This morning, a fishing boat called Holladays sailed down the Thames loaded with right-wing MPs, Nigel Farage, and a bunch of journos. It was a protest at the fact that the transition deal May has negotiated will keep Britain in the Common Fishing Policy throughout, i.e. until December 2020. Farage as mentioned, was on the boat (of course); Rees-Mogg was not, choosing to stay on shore in a move you may or may not choose to look at metaphorically.
I get why a lot of people in the British fishing industry are upset at this turn of events. A lot of promises have been thrown their way around a Brexit nirvana, and none of it seems to be coming true. Having said that, there is a lot about this protest I don’t get. Almost everything to do with it other than the main thrust for having it, really.
The line goes that since joining the EEC in ’73, fishing in this country has been in steady decline because foreign fishing vessels are getting in there and making big hauls. The ERG has all sorts of numbers about EU fishing boats fishing British territorial waters dry that I shan’t bore you with – for the sake of argument, let’s say their stats are bang on. Why then have a protest that is explicitly about wasting haddock? The British fishing industry isn’t getting enough fish and to demonstrate this you are throwing haddock into the Thames like a gangster rapper distributing $100 bills? Isn’t the unintended symbolism of this that you have more fish than you know what to do with, or am I missing something big here? The fish were taken from the channel and thrown into the Thames. The geography here seems counterintuitive – are they saying that the Thames is properly British and the Channel is questionable in that regard, thus they are “bringing the fish home”? If that’s so, doesn’t that completely counteract the whole point of the protest, basically conceding that the fishing waters affected by the CFP are international, i.e. not really British? I’ll just stop with this line of questioning now.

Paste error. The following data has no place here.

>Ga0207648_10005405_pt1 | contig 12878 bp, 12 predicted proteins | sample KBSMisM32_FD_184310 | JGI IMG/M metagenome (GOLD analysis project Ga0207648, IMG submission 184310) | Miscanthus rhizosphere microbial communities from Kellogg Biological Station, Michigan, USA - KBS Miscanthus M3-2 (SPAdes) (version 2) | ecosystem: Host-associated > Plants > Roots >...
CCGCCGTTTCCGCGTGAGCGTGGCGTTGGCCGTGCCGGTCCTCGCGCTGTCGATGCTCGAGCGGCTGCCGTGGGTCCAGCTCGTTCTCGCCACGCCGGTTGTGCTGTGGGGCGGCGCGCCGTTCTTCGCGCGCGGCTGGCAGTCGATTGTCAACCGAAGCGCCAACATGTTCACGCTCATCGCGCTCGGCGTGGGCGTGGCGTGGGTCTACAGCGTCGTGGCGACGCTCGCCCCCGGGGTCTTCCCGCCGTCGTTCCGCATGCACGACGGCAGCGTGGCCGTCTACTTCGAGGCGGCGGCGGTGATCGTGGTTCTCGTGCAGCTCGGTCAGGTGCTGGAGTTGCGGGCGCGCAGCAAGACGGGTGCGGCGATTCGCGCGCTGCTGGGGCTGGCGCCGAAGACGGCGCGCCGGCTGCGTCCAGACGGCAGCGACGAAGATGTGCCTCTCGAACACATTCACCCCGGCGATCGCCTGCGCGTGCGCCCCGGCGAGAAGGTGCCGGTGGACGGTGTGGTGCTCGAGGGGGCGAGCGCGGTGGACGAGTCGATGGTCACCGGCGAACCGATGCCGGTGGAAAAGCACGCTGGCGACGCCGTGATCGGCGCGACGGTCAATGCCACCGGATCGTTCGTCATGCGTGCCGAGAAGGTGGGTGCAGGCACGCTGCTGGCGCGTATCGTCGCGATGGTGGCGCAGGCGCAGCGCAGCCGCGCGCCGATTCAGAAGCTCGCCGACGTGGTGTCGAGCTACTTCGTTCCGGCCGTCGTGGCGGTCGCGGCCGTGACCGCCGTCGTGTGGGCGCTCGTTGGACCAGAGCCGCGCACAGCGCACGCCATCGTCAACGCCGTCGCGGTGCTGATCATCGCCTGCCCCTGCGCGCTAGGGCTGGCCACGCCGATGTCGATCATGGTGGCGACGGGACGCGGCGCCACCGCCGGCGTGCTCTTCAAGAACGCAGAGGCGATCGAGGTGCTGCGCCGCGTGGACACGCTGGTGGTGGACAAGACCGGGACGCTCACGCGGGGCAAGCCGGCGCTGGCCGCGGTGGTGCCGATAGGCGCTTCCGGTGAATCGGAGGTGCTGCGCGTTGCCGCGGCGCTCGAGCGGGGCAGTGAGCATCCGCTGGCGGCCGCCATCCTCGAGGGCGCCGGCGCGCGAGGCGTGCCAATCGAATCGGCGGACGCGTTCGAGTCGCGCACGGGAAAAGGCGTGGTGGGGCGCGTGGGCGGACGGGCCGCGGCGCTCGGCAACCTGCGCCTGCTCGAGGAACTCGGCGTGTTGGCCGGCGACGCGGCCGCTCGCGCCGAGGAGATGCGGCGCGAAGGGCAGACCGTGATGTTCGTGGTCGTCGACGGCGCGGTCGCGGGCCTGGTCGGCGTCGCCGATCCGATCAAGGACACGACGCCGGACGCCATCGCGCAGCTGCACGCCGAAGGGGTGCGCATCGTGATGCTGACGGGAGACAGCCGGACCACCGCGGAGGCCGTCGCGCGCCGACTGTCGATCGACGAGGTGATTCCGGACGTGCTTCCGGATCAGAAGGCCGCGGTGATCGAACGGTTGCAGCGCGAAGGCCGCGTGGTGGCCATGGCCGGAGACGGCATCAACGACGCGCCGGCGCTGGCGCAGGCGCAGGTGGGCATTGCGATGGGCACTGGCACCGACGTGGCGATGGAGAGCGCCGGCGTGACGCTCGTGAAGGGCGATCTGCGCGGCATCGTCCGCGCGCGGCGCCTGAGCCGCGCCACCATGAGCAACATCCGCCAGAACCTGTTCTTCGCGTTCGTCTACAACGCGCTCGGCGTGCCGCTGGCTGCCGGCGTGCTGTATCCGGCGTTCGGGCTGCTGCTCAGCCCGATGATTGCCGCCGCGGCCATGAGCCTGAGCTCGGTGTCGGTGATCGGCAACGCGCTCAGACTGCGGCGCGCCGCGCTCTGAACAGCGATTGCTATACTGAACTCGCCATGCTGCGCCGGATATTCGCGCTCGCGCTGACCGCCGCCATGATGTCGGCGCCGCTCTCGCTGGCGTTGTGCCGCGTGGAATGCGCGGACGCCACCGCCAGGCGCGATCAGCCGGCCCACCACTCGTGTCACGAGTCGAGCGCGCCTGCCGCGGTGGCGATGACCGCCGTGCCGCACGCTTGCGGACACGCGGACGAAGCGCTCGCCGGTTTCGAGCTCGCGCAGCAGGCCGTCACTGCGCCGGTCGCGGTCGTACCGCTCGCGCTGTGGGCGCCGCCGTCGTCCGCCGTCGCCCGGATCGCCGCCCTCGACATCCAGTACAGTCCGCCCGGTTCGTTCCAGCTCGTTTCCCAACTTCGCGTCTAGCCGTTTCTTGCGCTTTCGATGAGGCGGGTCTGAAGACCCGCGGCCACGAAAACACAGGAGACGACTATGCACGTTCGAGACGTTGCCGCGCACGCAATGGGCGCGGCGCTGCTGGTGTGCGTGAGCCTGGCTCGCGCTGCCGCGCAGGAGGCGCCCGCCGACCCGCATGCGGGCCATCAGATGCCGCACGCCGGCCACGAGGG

Instead, I’m interested in the ERG’s interest and involvement in the protest, particularly Rees-Mogg’s. He was interviewed at the publicity stunt where it was pointed out to him, after Rees-Mogg had done his usual spiel about how the UK really had all the power in the negotiations despite appearances, that “it does appear that we’re the ones making most of the concessions”, to which JRM answered: “That shows that we know how to negotiate”. Excuse me? If I’ve understood this correctly, Rees-Mogg is asserting that the superior negotiator in any transaction will be the one that gets the least out of the deal. Interesting view.
As always, I come back to some basics: May has once again conceded to most of what Brussels demands. She will continue doing this until the very end; the essence of her Brexit approach is talk big, then fold. If Jacob Rees-Mogg doesn’t like it, then it is well within his power to change it by making a move against the Prime Minister. It seems to me if he really cared about getting out of the Common Fishery Policy immediately that much, he’d push for a Tory leadership contest. I don’t think I’m going out on too much of a limb here in saying that this would almost certainly be more effective than standing by the side of the Thames watching British fishermen waste fish.